As a parent of a swimmer and member of the Utica Shelby Swim Club, I will abide by the following guidelines:
I. As a parent, I will practice teamwork with all parents, swimmers and coaches by supporting the values of Discipline, Loyalty, Commitment, and Hard Work.
II. As a parent, I will not coach or instruct any swimmer at practice or meets or interfere with coaches on the pool deck.
III. As a parent, I will demonstrate good sportsmanship by conducting myself in a manner that earns the respect of my child, other swimmers, parents, officials and the coaches at meets and practices.
IV. As a parent, I will maintain self - control at all times.I will know my role.
“Swimmers - Swim”
“Coaches - Coach”
“Officials - Officiate”
“Parents - Parent”
V. As a parent, I understand that criticizing, name calling, use of abusive language or gestures directed toward the coaches, officials, and/or participating swimmers will not be permitted or tolerated.
VI. As a parent, I will help my athlete enjoy positive experiences by maintaining an open line of communication with the coaches and my athlete about goal setting, practice attendance and work ethic.
VII.As a parent, I will provide positive reinforcement to all swimmers in all situations, always practicing team spirit and team loyalty.
VIII. As a parent, I will enjoy involvement with the Utica Shelby Swim Club by supporting the swimmers, coaches and other parents with positive communication and actions.
IX. During competitions, questions or concerns regarding decisions made by meet officials are directed to a member of our coaching staff.Parents address officials through the coaching staff only.
Should I conduct myself in such a way that brings discredit to the Utica Shelby Swim Club or USA Swimming, I understand that I subject myself to any action that my be deemed necessary by the Executive Board to handle the situation.The Utica Shelby Swim Club reserves the right toterminate any membership with or without reason in the interest of our vision, mission, and objectives.
TEN COMMANDMENTS FOR SWIMMING PARENTS
(adapted from Ed Clendaniel’s 10 Commandments for Little League Parents)
1. Thou shall not impose your ambitions on thy child. Remember that swimming is your child’s activity. Improvements and progress occur at different rates for each individual. Don’t judge your child’s progress based on the performance of other athletes and don’t push them based on what you think they should be doing. The nice thing about swimming is every person can strive to do their personal best.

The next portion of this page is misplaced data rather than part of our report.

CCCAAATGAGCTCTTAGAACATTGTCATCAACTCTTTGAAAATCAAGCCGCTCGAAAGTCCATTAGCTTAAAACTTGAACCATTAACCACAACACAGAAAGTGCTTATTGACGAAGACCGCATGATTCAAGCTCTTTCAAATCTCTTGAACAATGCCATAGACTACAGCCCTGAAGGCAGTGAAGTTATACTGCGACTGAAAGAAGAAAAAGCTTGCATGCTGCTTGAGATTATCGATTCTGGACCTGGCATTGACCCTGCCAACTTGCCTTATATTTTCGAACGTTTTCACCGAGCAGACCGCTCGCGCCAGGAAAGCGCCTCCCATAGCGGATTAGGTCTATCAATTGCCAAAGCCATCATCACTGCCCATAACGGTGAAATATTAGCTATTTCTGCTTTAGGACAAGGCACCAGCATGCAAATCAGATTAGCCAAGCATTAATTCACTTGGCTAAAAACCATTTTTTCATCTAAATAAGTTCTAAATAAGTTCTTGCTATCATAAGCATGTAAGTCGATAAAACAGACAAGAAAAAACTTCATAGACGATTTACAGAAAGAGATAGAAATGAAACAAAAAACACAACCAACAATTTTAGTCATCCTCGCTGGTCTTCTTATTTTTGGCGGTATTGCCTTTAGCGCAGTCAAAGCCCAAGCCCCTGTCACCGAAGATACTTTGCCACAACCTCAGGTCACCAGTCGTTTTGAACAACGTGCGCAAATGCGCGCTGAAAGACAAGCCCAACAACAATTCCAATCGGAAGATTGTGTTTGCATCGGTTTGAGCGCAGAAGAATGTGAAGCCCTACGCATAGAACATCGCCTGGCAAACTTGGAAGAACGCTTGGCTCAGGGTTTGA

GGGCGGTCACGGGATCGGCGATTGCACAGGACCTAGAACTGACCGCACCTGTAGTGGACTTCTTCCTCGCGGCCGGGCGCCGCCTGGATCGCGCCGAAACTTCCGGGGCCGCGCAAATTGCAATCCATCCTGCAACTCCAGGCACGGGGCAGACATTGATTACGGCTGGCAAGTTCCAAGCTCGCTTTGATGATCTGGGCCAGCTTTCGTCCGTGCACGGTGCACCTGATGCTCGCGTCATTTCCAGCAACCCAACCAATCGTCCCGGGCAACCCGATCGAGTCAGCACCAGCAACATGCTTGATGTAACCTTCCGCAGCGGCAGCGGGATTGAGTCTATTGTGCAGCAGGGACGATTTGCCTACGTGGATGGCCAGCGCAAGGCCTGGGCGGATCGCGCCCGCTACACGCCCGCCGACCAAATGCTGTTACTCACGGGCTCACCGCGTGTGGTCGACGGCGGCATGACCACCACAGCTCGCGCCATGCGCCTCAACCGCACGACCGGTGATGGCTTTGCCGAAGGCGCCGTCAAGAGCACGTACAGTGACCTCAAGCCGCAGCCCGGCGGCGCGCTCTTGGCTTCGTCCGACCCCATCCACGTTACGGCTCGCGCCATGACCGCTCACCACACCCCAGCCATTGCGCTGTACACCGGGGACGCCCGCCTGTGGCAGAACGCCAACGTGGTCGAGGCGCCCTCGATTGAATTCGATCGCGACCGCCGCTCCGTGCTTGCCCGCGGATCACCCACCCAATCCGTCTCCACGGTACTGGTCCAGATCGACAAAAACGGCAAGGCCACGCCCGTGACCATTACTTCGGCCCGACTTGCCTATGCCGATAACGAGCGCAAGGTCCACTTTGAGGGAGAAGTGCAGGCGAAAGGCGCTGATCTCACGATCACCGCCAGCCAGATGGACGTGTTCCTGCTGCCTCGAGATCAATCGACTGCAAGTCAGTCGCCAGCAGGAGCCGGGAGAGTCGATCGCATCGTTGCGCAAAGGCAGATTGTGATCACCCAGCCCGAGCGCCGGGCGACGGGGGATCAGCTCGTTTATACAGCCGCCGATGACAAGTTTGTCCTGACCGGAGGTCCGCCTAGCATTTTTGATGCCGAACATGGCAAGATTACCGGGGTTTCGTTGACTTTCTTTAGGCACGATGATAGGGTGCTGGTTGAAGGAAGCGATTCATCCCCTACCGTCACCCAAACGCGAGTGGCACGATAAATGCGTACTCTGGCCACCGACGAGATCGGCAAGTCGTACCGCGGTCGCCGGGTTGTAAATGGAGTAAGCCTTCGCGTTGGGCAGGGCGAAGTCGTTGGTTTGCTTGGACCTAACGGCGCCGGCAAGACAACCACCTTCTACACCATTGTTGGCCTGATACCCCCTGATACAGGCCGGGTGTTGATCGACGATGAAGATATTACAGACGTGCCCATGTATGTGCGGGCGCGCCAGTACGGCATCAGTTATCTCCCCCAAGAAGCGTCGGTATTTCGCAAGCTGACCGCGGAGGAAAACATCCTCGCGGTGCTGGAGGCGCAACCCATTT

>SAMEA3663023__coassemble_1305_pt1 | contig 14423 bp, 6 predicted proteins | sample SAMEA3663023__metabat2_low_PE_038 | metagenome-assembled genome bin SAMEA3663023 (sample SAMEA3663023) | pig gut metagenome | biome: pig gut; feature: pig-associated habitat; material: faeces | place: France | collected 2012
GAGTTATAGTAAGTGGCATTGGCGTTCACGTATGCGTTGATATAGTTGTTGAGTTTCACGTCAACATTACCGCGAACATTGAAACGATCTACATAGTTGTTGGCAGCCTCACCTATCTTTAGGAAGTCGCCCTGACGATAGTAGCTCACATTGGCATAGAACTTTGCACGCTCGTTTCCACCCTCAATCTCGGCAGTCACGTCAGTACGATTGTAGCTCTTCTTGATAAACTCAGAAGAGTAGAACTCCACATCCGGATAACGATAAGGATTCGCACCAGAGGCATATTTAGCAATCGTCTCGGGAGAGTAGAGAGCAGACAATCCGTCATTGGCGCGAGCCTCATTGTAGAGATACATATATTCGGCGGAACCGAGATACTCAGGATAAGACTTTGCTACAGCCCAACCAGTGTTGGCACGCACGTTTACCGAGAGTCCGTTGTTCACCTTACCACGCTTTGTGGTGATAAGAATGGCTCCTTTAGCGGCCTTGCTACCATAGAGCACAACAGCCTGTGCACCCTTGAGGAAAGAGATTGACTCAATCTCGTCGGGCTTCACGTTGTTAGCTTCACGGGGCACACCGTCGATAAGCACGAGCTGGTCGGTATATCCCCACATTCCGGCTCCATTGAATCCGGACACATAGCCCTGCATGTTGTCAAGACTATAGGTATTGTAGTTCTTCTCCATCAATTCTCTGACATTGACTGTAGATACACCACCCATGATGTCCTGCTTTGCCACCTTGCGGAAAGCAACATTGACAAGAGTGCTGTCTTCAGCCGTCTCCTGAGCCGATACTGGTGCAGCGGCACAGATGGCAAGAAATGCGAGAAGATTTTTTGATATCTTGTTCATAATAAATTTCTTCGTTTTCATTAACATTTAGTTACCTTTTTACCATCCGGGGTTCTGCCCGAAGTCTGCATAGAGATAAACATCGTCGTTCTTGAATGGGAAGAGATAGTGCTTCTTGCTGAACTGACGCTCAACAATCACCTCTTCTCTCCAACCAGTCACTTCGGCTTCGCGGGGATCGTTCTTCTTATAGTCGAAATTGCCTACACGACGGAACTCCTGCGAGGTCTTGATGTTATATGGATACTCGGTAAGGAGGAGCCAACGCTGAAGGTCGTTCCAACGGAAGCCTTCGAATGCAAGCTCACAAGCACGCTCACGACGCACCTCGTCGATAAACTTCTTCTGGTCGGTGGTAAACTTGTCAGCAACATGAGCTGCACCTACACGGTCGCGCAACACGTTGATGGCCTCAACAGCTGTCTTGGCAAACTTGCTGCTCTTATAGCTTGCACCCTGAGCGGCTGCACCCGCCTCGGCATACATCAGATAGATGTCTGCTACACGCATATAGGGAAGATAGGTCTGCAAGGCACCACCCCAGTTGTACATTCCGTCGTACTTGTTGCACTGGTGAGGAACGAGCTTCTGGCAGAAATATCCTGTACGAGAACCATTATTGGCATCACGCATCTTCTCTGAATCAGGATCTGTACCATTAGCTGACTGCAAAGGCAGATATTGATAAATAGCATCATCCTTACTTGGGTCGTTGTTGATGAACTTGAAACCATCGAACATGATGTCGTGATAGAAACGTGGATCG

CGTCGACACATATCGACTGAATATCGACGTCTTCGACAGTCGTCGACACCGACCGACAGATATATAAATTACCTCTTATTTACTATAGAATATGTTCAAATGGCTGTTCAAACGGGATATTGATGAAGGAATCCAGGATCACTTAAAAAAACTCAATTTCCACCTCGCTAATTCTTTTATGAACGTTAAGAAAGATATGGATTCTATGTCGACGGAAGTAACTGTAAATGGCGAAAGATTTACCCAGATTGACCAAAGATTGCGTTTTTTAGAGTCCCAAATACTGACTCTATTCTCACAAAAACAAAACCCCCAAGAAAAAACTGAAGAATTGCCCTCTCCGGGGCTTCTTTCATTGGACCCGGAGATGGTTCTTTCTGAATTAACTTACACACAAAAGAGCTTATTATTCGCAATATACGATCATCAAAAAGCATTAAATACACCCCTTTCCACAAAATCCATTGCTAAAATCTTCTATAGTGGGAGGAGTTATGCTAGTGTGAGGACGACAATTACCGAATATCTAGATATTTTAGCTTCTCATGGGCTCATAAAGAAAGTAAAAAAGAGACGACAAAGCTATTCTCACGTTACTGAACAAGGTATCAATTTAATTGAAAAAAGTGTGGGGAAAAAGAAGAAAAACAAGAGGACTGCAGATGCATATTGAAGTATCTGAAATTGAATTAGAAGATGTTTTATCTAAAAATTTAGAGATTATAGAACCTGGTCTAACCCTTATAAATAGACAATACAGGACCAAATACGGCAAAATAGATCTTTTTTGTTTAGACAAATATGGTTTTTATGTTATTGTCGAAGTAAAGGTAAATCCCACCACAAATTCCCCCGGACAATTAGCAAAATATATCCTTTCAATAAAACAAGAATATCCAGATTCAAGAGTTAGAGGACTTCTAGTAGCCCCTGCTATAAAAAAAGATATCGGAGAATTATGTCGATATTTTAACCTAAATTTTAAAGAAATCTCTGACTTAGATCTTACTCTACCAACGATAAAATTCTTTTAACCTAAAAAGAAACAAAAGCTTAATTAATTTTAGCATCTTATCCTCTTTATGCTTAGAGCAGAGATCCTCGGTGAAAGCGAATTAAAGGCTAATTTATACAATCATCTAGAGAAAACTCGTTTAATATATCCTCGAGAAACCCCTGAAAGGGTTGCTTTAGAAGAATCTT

2. Thou shall be supportive no matter what. There is only one question to ask your child "Did you have fun?" If meets and practices are not fun, your child should not be forced to participate.
3. Thou shall not coach your child. You have taken your child to a professional coach, do not undermine that coach by trying to coach your child on the side. Your job is to support, love and hug your child no matter what. The coach is responsible for the technical part of the job. You should not offer advice on technique or race strategy. That is not your area. This will only serve to confuse your child and prevent that swimmer/coach bond from forming.
4. Thou shall only have positive things to say at a swimming meet. If you are going to show up at a swimming meet, you should cheer and applaud, but never criticize your child or the coach.
5. Thou shall acknowledge thy child’s fears. A first swimming meet, 500 free or 200 IM can be a stressful situation. It is totally appropriate for your child to be scared. Don’t yell or belittle, just assure your child that the coach would not have suggested the event if your child was not ready to compete in it.
6. Thou shall not criticize the officials. If you do not have the time or the desire to volunteer as an official don’t criticize those who are doing the best they can.
7. Honor thy child’s coach. The bond between coach and swimmer is a special one, and one that contributes to your child’s success as well as fun. Do not criticize the coach in the presence of your child, it will only serve to hurt your child’s swimming.
8. Thy child shall have goals besides winning. Giving an honest effort regardless of what the outcome is, is much more important than winning. One Olympian said, "My goal was to set a world record. Well, I did that, but someone else did it too, just a little faster than I did. I achieved my goal and I lost. This does not make me a failure, in fact, I am very proud of that swim."
9. Thou shall not expect thy child to become an Olympian. There are 225,000 athletes in United States Swimming. There are only 52 spots available for the Olympic Team every four years. Your child’s odds of becoming an Olympian are 1 in about 4,300. Swimming is much more than just the Olympics. Ask your coach why he coaches. Chances are, he was not an Olympian, but still got enough out of swimming that he wants to pass that love for the sport on to others. Swimming teaches self discipline and sportsmanship; it builds self esteem and fitness; it provides lifelong friendships and much more. Most Olympians will tell you that these intangibles far outweigh any medal they may have won. Swimming builds good people and you should be happy your child wants to participate.
10. Thou shall be a positive influence to everyone involved with the Utica Shelby Swim Club.